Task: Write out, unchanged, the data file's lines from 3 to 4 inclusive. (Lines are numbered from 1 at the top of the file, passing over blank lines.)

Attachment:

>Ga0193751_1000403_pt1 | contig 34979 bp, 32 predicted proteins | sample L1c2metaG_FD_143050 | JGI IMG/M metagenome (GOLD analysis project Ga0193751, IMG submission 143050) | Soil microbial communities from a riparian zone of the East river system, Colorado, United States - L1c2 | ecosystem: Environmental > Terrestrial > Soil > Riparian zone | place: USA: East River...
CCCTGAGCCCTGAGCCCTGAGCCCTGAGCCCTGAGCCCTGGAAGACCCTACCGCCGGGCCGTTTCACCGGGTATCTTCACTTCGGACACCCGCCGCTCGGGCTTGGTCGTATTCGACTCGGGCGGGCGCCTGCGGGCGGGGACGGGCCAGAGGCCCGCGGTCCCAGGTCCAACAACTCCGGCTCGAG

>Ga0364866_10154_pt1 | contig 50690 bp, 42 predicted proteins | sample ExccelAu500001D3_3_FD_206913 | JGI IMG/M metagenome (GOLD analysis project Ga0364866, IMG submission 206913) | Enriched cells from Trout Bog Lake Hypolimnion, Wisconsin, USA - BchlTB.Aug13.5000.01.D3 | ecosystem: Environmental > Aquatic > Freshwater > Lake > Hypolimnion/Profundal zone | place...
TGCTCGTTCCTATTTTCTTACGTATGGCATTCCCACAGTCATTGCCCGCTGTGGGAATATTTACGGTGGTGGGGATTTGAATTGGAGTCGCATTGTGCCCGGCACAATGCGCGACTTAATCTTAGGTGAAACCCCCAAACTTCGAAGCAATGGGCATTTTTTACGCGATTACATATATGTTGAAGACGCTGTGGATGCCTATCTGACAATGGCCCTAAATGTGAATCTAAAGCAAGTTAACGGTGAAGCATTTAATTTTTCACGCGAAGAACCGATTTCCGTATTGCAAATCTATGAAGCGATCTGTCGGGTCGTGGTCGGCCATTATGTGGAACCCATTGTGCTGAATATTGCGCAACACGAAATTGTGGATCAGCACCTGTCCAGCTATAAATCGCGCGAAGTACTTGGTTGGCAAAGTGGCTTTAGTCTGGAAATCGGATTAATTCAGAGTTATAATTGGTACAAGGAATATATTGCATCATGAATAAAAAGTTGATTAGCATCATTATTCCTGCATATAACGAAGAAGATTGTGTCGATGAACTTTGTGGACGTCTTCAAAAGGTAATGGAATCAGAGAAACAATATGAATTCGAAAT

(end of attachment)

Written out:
>Ga0364866_10154_pt1 | contig 50690 bp, 42 predicted proteins | sample ExccelAu500001D3_3_FD_206913 | JGI IMG/M metagenome (GOLD analysis project Ga0364866, IMG submission 206913) | Enriched cells from Trout Bog Lake Hypolimnion, Wisconsin, USA - BchlTB.Aug13.5000.01.D3 | ecosystem: Environmental > Aquatic > Freshwater > Lake > Hypolimnion/Profundal zone | place...
TGCTCGTTCCTATTTTCTTACGTATGGCATTCCCACAGTCATTGCCCGCTGTGGGAATATTTACGGTGGTGGGGATTTGAATTGGAGTCGCATTGTGCCCGGCACAATGCGCGACTTAATCTTAGGTGAAACCCCCAAACTTCGAAGCAATGGGCATTTTTTACGCGATTACATATATGTTGAAGACGCTGTGGATGCCTATCTGACAATGGCCCTAAATGTGAATCTAAAGCAAGTTAACGGTGAAGCATTTAATTTTTCACGCGAAGAACCGATTTCCGTATTGCAAATCTATGAAGCGATCTGTCGGGTCGTGGTCGGCCATTATGTGGAACCCATTGTGCTGAATATTGCGCAACACGAAATTGTGGATCAGCACCTGTCCAGCTATAAATCGCGCGAAGTACTTGGTTGGCAAAGTGGCTTTAGTCTGGAAATCGGATTAATTCAGAGTTATAATTGGTACAAGGAATATATTGCATCATGAATAAAAAGTTGATTAGCATCATTATTCCTGCATATAACGAAGAAGATTGTGTCGATGAACTTTGTGGACGTCTTCAAAAGGTAATGGAATCAGAGAAACAATATGAATTCGAAAT